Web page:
Workshop focus: What you need to know when buying a compressor

After the sledge, vice and vise-grip, an air compressor is of the most regularly used tools in the agricultural workshop – yet it is often overlooked.

Typically day-to-day jobs include inflating tyres, blowing down machinery or operating pneumatic tools – like (air) impact wrenches or paint-spraying equipment.

Some modern milking parlours also use compressors – to operate pneumatic gates or meal feeders.

A typical on-farm compressor will be driven by a tractor’s PTO, an electric motor or an engine. A crankshaft is connected to one or more pistons; these ‘pump’ air from the atmosphere through valves into a tank, where it is stored under pressure. Drive from the power source can be either direct or via a belt(s).

Other designs exist, such as screw or scroll compressors, but these are more usually found in specialised industrial applications – due to their considerably higher cost.

Single-cylinder designs are the most cost-effective; twin-cylinder versions tend to be quieter and smoother. Twin-cylinder compound models (where one cylinder feeds the next) tend to be more efficient, producing more air and/or higher pressure for the same power consumption.

Single-phase (electrical) power supplies can limit potential compressor size but, if power supply is an issue, some manufacturers offer twin-motor, twin-pump units. In this configuration one motor starts – then, after a few seconds, the second motor kicks in. This helps to reduce start-up current demand (while maximising air output).

The purpose of the tank is to allow pressurised air to be drawn off as required and in greater volume than the compressor’s piston(s) could supply on its own. The presence of the tank also enables the compressor to stop pumping when demand is low.

The larger the tank, the more air can be drawn before the compressor must re-start (or ‘re-prime’). Opting for a small tank may be false economy.

Key pointers

When buying a compressor, the main things to look out for are the size of the tank and the air output. While tank capacity is straight-forward (typically measured in litres), air output can be measured in different ways – which is where confusion can arise.

Traditionally, compressor output was measured in cubic feet per minute (CFM) but most modern compressors will also list output in litres per minute (L/min). A useful rule of thumb is that 3.5 CFM equals 100 L/min.

Motor horsepower or tank size is not an accurate measure of output! A low-spec compressor may have a big motor but a low air-flow.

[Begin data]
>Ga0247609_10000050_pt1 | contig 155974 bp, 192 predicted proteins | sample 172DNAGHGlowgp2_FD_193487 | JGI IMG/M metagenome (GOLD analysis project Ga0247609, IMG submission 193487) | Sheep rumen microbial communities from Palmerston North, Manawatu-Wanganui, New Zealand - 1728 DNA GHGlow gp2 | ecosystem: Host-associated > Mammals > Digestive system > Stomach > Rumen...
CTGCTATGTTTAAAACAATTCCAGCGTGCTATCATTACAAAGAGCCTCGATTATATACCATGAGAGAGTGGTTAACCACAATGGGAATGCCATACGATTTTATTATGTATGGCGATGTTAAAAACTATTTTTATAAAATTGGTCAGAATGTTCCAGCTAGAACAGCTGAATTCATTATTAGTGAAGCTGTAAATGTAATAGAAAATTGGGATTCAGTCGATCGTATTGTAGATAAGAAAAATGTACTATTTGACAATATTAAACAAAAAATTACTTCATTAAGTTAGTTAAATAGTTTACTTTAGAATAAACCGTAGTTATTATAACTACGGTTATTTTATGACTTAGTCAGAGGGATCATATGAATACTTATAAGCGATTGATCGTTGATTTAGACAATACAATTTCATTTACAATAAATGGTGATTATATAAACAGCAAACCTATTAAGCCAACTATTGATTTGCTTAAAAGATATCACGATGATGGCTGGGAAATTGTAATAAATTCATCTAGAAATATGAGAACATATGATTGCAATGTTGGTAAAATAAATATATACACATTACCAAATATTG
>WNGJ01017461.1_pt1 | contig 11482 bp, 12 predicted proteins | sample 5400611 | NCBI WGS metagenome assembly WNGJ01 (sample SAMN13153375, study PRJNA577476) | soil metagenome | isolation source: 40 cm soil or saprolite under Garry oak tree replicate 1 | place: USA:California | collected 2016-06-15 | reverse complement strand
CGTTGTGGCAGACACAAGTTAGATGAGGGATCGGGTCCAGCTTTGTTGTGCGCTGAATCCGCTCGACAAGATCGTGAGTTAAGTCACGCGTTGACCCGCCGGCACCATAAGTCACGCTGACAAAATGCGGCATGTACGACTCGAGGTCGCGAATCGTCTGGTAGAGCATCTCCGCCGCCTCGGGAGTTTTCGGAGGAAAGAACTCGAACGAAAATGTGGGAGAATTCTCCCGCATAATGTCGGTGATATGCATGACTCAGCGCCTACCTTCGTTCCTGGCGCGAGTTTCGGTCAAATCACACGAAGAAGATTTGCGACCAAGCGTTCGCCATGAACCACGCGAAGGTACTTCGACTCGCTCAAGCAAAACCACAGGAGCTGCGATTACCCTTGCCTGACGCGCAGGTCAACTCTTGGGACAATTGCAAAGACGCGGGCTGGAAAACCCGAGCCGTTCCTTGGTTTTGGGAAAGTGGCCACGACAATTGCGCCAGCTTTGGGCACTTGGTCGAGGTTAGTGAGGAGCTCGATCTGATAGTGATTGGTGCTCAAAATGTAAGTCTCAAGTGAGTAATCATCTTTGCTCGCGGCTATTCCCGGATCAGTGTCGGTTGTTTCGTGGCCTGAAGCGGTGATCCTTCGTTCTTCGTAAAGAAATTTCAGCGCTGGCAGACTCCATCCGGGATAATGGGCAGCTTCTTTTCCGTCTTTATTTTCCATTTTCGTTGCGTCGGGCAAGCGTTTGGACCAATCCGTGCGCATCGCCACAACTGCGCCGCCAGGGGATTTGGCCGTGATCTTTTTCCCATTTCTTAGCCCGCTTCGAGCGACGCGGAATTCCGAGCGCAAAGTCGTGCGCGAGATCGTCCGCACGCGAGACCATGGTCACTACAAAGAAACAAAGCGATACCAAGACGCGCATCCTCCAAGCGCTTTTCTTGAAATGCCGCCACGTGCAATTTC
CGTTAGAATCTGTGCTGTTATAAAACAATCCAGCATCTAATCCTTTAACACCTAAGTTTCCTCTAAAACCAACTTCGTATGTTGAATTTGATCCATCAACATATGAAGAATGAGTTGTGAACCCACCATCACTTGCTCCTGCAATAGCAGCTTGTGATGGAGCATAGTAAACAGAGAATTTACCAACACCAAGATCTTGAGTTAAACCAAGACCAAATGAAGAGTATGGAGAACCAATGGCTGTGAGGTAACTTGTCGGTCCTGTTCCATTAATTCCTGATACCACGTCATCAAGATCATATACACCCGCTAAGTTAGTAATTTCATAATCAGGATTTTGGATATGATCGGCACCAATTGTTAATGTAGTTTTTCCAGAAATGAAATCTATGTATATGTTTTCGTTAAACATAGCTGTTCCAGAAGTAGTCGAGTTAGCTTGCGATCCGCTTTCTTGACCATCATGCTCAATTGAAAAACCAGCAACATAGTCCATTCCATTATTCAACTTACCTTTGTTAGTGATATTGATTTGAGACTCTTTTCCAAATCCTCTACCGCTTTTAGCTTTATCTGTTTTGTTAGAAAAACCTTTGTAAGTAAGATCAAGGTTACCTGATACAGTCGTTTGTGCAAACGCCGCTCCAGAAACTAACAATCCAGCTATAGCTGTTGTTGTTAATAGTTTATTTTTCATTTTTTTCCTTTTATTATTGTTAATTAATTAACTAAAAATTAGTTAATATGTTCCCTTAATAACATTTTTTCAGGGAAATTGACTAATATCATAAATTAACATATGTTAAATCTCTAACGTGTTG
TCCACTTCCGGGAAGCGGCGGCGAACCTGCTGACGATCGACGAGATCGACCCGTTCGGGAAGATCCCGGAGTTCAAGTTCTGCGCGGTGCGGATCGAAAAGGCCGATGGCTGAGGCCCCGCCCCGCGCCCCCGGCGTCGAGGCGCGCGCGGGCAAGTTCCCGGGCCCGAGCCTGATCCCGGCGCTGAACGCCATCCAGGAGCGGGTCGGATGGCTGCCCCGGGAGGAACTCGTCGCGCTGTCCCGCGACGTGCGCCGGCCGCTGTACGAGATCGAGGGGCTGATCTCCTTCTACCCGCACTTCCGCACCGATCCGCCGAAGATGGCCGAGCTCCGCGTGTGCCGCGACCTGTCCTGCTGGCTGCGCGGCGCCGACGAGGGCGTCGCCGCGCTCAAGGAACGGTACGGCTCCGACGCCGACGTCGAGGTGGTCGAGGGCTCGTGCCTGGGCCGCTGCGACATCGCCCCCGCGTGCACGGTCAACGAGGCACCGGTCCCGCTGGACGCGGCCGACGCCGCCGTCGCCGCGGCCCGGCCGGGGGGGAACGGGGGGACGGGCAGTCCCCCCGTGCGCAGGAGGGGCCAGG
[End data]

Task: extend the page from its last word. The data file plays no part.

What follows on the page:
On the other hand, portable machines with a high output motor and pump and a small tank may appear under-powered but can pack a surprising punch.

Free Air Delivery (FAD) is a measure of output of compressed air from the machine per minute at a certain pressure (typically 90 psi / 6.2 Bar) – re-expanded and collected.

Some manufacturers ‘cheat’ slightly, quoting FAD at lower pressures to make their product look better – so watch out for this.

The duty cycle of a compressor is measured as a percentage, usually per 10 minutes of operation.

A compressor with a 50% duty cycle can only run for five minutes in 10-minute period; it will need the remaining five minutes to cool down.

Cheaper models may have a duty cycle as low as 25%, while premium, industrial-spec machines should be in the 75-100% range.

Running a compressor beyond its duty cycle may cause it to overheat and burn out; so, if you are planning on air-hungry work, ensure your compressor’s duty cycle (as well as its air output) is up to the job.

Moisture problems

As compressors operate, the action of compressing, heating and cooling air causes water to build up in the tank. This must be drained periodically to prevent corrosion or frost damage.

If you’re planning on spray painting, budget for a moisture trap / oil separator – to remove droplets of water or oil from the air supply (to avoid contaminating the paint finish). Premium, industrial-spec machines can be specified with a dryer unit; it chills and filters the air to remove almost all moisture.

On the other hand, air tools such as impact wrenches operate best with some oil in the air supply; in-line oilers can be fitted to pipework to ensure adequate lubrication.

If you’re considering a portable engine-driven compressor, as used by mobile mechanics and service technicians, look for automatic throttle control and vibration damping. If you’re going to be working beside one of these machines (for any length of time) you’ll quickly appreciate the noise reduction!

Air-hungry tools

Some air tools are very demanding of air flow. When purchasing such a tool, consumption will be listed by the manufacturer. Some consumption figures will be quoted as averages; however, continuous use may call for much more air.

A typical 1/2in (air) impact gun will need 4 CFM (113 L/min) for average use. If running non-stop, this figure can be as high as 15 CFM (425 L/min).

Typical ‘average’ workshop tool air consumption:
  • 1/2in air impact wrench: 4-5 CFM (113-142 L/min);
  • 1in air impact wrench: 15 CFM (425 L/min);
  • Air blow gun: 6 CFM (170 L/min);
  • 1/4in air die grinder 10 CFM (283 L/min);
  • Paint spraying gun 10-20 CFM (283-566 L/min).

There are lots of variables to consider. Chatting to a specialist may help you get the best value for money.

Thanks to Fergal and the team at TyreCare, Killashandra, Co. Cavan, for their assistance with this article.